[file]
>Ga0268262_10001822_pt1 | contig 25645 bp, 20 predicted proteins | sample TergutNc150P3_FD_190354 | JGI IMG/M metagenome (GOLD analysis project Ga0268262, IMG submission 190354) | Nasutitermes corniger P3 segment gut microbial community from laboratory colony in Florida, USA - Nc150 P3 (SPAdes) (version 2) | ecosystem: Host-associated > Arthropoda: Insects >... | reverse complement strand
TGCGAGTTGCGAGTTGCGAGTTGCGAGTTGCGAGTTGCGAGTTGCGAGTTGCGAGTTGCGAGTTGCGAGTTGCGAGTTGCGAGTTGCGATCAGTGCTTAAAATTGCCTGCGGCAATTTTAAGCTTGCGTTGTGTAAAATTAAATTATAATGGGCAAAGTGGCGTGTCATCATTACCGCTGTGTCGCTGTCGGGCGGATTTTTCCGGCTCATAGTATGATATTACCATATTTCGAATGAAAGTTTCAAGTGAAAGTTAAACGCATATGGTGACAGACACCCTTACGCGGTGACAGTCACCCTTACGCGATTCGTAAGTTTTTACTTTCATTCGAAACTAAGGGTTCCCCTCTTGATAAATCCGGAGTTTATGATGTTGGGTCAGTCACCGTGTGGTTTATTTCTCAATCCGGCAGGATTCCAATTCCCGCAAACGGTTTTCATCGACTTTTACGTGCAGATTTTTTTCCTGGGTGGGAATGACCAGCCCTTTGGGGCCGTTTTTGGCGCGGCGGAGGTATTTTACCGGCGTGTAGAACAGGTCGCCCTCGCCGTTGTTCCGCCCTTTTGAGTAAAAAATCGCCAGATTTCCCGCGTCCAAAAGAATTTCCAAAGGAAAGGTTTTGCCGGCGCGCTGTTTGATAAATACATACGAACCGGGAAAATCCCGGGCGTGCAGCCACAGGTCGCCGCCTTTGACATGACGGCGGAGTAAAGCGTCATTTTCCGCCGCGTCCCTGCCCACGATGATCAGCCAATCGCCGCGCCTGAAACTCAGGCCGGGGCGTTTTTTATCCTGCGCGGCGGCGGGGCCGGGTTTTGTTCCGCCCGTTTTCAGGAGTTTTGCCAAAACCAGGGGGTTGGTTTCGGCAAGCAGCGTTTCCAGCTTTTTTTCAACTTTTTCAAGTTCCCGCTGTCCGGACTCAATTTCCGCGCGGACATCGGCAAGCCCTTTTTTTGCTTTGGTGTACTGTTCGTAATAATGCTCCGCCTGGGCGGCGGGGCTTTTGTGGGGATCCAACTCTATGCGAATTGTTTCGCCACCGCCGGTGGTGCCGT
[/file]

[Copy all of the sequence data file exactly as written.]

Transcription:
>Ga0268262_10001822_pt1 | contig 25645 bp, 20 predicted proteins | sample TergutNc150P3_FD_190354 | JGI IMG/M metagenome (GOLD analysis project Ga0268262, IMG submission 190354) | Nasutitermes corniger P3 segment gut microbial community from laboratory colony in Florida, USA - Nc150 P3 (SPAdes) (version 2) | ecosystem: Host-associated > Arthropoda: Insects >... | reverse complement strand
TGCGAGTTGCGAGTTGCGAGTTGCGAGTTGCGAGTTGCGAGTTGCGAGTTGCGAGTTGCGAGTTGCGAGTTGCGAGTTGCGAGTTGCGATCAGTGCTTAAAATTGCCTGCGGCAATTTTAAGCTTGCGTTGTGTAAAATTAAATTATAATGGGCAAAGTGGCGTGTCATCATTACCGCTGTGTCGCTGTCGGGCGGATTTTTCCGGCTCATAGTATGATATTACCATATTTCGAATGAAAGTTTCAAGTGAAAGTTAAACGCATATGGTGACAGACACCCTTACGCGGTGACAGTCACCCTTACGCGATTCGTAAGTTTTTACTTTCATTCGAAACTAAGGGTTCCCCTCTTGATAAATCCGGAGTTTATGATGTTGGGTCAGTCACCGTGTGGTTTATTTCTCAATCCGGCAGGATTCCAATTCCCGCAAACGGTTTTCATCGACTTTTACGTGCAGATTTTTTTCCTGGGTGGGAATGACCAGCCCTTTGGGGCCGTTTTTGGCGCGGCGGAGGTATTTTACCGGCGTGTAGAACAGGTCGCCCTCGCCGTTGTTCCGCCCTTTTGAGTAAAAAATCGCCAGATTTCCCGCGTCCAAAAGAATTTCCAAAGGAAAGGTTTTGCCGGCGCGCTGTTTGATAAATACATACGAACCGGGAAAATCCCGGGCGTGCAGCCACAGGTCGCCGCCTTTGACATGACGGCGGAGTAAAGCGTCATTTTCCGCCGCGTCCCTGCCCACGATGATCAGCCAATCGCCGCGCCTGAAACTCAGGCCGGGGCGTTTTTTATCCTGCGCGGCGGCGGGGCCGGGTTTTGTTCCGCCCGTTTTCAGGAGTTTTGCCAAAACCAGGGGGTTGGTTTCGGCAAGCAGCGTTTCCAGCTTTTTTTCAACTTTTTCAAGTTCCCGCTGTCCGGACTCAATTTCCGCGCGGACATCGGCAAGCCCTTTTTTTGCTTTGGTGTACTGTTCGTAATAATGCTCCGCCTGGGCGGCGGGGCTTTTGTGGGGATCCAACTCTATGCGAATTGTTTCGCCACCGCCGGTGGTGCCGT